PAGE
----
Introduction to FreeSync and Adaptive Sync

The first time anyone talked about adaptive refresh rates for monitors – specifically applying the technique to gaming – was when NVIDIA demoed G-SYNC back in October 2013. The idea seemed so logical that I had to wonder why no one had tried to do it before. Certainly there are hurdles to overcome, e.g. what to do when the frame rate is too low, or too high; getting a panel that can handle adaptive refresh rates; supporting the feature in the graphics drivers. Still, it was an idea that made a lot of sense.

The impetus behind adaptive refresh is to overcome visual artifacts and stutter cause by the normal way of updating the screen. Briefly, the display is updated with new content from the graphics card at set intervals, typically 60 times per second. While that’s fine for normal applications, when it comes to games there are often cases where a new frame isn’t ready in time, causing a stall or stutter in rendering. Alternatively, the screen can be updated as soon as a new frame is ready, but that often results in tearing – where one part of the screen has the previous frame on top and the bottom part has the next frame (or frames in some cases).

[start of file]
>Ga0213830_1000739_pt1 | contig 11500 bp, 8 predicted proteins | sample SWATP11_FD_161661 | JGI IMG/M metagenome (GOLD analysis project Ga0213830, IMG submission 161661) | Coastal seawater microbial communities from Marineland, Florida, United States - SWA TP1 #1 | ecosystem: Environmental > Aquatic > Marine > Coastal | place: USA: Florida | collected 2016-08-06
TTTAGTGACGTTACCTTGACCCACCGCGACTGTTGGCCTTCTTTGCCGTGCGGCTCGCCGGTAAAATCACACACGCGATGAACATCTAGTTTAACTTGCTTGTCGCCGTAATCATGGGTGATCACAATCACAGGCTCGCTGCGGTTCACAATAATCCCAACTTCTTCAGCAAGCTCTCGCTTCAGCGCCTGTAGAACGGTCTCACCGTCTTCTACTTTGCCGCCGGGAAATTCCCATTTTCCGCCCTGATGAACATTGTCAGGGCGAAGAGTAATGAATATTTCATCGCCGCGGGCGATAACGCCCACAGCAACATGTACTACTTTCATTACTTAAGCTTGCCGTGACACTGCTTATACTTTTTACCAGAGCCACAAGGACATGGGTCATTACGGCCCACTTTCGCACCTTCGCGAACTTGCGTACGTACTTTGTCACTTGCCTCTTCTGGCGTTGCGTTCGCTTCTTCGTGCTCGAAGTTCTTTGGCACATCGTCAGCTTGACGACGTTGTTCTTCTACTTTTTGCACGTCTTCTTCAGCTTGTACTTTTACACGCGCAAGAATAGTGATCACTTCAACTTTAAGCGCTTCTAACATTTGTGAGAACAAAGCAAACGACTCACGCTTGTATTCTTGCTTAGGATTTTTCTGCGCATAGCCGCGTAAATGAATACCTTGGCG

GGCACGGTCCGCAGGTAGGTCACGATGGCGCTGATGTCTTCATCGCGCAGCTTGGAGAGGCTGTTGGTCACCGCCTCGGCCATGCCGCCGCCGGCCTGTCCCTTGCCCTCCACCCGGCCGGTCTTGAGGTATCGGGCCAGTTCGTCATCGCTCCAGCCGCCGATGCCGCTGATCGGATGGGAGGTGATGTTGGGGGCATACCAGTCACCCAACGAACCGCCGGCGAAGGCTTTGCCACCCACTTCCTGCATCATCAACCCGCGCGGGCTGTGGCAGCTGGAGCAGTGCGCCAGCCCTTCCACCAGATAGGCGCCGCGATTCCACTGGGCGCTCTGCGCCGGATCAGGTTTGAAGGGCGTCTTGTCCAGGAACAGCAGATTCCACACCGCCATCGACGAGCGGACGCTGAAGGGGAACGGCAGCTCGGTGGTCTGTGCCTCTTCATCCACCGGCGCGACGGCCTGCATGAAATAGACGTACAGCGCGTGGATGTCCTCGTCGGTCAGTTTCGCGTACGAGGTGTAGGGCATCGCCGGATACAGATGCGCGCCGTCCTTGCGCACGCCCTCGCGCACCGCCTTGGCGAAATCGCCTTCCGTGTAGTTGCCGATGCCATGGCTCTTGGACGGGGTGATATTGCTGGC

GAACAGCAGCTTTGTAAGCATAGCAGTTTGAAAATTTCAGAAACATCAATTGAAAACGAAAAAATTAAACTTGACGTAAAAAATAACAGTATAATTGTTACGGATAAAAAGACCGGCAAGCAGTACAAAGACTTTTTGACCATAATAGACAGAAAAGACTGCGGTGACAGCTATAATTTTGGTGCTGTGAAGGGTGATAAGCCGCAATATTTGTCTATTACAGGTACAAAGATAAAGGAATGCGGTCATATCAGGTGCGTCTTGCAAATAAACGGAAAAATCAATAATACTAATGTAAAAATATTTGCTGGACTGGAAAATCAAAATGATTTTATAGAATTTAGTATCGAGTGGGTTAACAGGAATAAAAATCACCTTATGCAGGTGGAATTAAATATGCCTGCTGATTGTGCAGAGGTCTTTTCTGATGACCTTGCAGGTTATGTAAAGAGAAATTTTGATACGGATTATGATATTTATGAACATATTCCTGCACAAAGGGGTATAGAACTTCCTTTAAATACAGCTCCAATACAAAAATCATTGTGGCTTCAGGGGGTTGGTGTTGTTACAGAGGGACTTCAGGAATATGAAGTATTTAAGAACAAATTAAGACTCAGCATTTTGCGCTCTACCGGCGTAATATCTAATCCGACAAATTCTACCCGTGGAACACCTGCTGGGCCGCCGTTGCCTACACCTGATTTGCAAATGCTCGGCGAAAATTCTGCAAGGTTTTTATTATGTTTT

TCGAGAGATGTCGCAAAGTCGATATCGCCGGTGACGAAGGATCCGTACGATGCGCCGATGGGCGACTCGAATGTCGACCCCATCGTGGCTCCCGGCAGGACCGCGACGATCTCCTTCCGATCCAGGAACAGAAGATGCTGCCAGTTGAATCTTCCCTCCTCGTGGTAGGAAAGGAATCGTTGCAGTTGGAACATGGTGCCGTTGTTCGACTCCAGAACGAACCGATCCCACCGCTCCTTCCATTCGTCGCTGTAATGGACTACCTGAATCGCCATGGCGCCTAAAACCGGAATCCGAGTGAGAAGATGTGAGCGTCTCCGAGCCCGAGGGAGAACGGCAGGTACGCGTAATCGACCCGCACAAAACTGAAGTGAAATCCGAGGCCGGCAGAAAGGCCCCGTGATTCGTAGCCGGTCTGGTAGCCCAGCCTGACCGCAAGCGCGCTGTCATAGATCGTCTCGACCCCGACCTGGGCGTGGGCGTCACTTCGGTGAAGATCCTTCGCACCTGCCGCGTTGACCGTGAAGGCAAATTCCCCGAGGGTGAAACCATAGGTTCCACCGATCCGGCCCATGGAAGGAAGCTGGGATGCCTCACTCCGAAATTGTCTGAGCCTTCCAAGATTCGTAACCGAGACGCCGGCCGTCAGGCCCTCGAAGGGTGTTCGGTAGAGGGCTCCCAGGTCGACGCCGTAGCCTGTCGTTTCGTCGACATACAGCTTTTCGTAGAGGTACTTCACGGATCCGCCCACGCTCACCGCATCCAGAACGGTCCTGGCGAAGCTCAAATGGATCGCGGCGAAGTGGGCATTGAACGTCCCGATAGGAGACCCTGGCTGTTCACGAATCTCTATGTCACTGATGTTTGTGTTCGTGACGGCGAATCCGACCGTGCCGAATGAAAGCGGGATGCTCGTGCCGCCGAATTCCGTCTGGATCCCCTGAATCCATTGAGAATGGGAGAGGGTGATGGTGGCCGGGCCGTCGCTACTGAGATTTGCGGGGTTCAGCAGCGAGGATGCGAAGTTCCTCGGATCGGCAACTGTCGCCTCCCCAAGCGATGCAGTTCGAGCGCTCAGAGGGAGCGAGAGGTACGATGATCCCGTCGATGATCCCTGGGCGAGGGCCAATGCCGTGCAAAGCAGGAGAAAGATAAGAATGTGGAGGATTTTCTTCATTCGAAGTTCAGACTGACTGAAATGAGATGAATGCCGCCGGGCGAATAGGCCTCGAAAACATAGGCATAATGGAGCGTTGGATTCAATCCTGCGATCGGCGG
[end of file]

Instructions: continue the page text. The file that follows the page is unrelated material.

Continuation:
Neither input lag/stutter nor image tearing are desirable, so NVIDIA set about creating a solution: G-SYNC. Perhaps the most difficult aspect for NVIDIA wasn’t creating the core technology but rather getting display partners to create and sell what would ultimately be a niche product – G-SYNC requires an NVIDIA GPU, so that rules out a large chunk of the market. Not surprisingly, the result was that G-SYNC took a bit of time to reach the market as a mature solution, with the first displays that supported the feature requiring modification by the end user.

Over the past year we’ve seen more G-SYNC displays ship that no longer require user modification, which is great, but pricing of the displays so far has been quite high. At present the least expensive G-SYNC displays are 1080p144 models that start at $450; similar displays without G-SYNC cost about $200 less. Higher spec displays like the 1440p144 ASUS ROG Swift cost $759 compared to other WQHD displays (albeit not 120/144Hz capable) that start at less than $400. And finally, 4Kp60 displays without G-SYNC cost $400-$500 whereas the 4Kp60 Acer XB280HK will set you back $750.